Don’t Baffle Me. Talk to Me.

Don’t Baffle Me. Talk to Me.

by: Andrew Eklund

Congratulations, all you Internet marketing people you. You now command a whopping 3% of total advertising and marketing budget. Hey, itกs better than, well…2%. And the number is trending higher. Thatกs good too.
But what if I told you that people spend nearly as much time on the web as they do in front of the television?
Did you know that TV commands almost 40% of all ad spending, while the web gets only 3%? How about newspapers? Businesses spend almost as much on newspaper ads as television, but guess what? Consumers spend less than 10% of their time reading newspapers.
Clearly, if you judge just by the numbers, the web is underfunded. Why?
I have a theory: to most business decisionmakers, the people who sell the web channel are geeks. They talk in web jargon and acronyms. For example, if I was a business owner (which I am) and had an inkling that email marketing might be successful for my business (which I do) and called an Internet marketing consultant to meet with me, hereกs what I might hear:
‘thank you for calling me in. What we provide is an ASP email solution that has easytouse WYSIWYG tools which, in addition to providing you outstanding content management, tracks clickthroughs, white list status, and user conversions in realtime.ก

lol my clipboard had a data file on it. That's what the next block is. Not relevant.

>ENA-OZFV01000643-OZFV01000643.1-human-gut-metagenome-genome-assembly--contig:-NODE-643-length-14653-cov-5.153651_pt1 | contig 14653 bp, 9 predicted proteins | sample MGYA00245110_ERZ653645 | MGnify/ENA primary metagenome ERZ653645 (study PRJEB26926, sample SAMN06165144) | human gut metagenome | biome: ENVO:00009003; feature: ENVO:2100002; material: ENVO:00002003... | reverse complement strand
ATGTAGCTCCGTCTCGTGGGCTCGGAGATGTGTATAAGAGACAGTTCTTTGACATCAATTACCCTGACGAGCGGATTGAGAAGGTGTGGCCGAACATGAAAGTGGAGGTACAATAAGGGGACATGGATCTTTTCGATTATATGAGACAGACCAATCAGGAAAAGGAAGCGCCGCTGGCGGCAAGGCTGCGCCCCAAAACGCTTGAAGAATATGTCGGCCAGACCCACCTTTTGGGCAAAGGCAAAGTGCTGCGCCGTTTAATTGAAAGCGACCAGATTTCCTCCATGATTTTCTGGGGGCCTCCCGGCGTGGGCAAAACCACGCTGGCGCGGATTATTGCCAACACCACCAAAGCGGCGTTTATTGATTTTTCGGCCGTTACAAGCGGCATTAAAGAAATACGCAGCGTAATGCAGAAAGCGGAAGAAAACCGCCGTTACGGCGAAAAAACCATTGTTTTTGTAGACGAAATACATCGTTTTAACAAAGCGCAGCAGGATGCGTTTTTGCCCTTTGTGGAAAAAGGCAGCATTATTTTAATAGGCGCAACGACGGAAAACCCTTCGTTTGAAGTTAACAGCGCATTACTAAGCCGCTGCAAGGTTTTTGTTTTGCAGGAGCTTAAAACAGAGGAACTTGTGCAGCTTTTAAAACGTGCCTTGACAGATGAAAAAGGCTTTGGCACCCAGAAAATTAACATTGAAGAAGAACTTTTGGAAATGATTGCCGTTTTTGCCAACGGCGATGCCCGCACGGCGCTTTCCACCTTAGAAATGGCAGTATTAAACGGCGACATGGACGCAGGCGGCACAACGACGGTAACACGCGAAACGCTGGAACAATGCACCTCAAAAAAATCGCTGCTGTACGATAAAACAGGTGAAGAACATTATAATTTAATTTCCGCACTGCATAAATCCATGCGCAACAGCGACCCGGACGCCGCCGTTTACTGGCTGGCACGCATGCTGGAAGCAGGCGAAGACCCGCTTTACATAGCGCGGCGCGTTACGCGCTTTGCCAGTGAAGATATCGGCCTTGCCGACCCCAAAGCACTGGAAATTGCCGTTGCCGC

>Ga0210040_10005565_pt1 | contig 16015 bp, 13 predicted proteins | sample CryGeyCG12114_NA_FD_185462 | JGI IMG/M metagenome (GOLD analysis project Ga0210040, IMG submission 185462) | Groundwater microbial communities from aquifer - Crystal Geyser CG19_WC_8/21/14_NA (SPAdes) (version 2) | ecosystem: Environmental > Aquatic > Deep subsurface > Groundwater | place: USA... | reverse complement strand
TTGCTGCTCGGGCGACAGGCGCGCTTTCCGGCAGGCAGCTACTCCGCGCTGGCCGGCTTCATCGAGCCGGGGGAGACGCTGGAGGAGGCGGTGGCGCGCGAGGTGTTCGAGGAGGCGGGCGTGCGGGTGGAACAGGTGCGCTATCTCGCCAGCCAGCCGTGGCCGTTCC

As a business decisionmaker, I think: What did that geek just say to me?
Or letกs take search marketing: กSir, Iกd like to talk to you about how we can dynamically measure your keyword PPC programs within the Google AdWords or Overture network to, again, track realtime user conversions using stateoftheart web analytics systems, which, by the way, are an ASP model so your IT guys don’t have to get involved. Isn’t that great!?!?!ก
Yeah. Not so great, pal, because YOU’re NOT TALKING TO ME!
And we wonder why web marketing might be underfunded? The fledgling field is so proud of itself for its snazzy lingo and sizzling software that itกs forgotten that this is just marketing only possibly a whole lot better in many ways than traditional marketing.
To get decisionmakers fired up about investing in the Internet marketing channel, strip out the jargon and the acronyms and get down to business. If you do so, then youกve finally got what everyone wants to buy: better marketing. Instead of selling กconversionsก and กASPsก which have no language connections to traditional advertising and marketing talk in real business language. A conversion is a sale or a lead. A user is a customer. Keywords are just words and language. Every Internet t erm has a seasoned business equivalent. Use them.
If we want to justify more than a 3% budget allocation for our web marketing efforts (which we can and should), then we need to talk about business in language that decisionmakers use everyday. And whatever you do, if you say กitกs just marketingก then don’t make it sound like IT.
Until next month,
Andrew Eklund


About The Author

Andrew determines Cicerons strategic direction and leads the team in its ongoing quest for client success on the Internet. His 10 years of experience in Internet marketing provides a perspective that combines visionary creativity with common business sense.
Under Eklunds spirited leadership, Ciceron provides web marketing services to a diverse client roster that includes Best Buy, Jostens, US Bank, Hazelden Bookplace, Minnesota Environmental Partnership, Trend Enterprises, and Coldwell Banker Burnett.

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This article was posted on June 01, 2004

by Andrew Eklund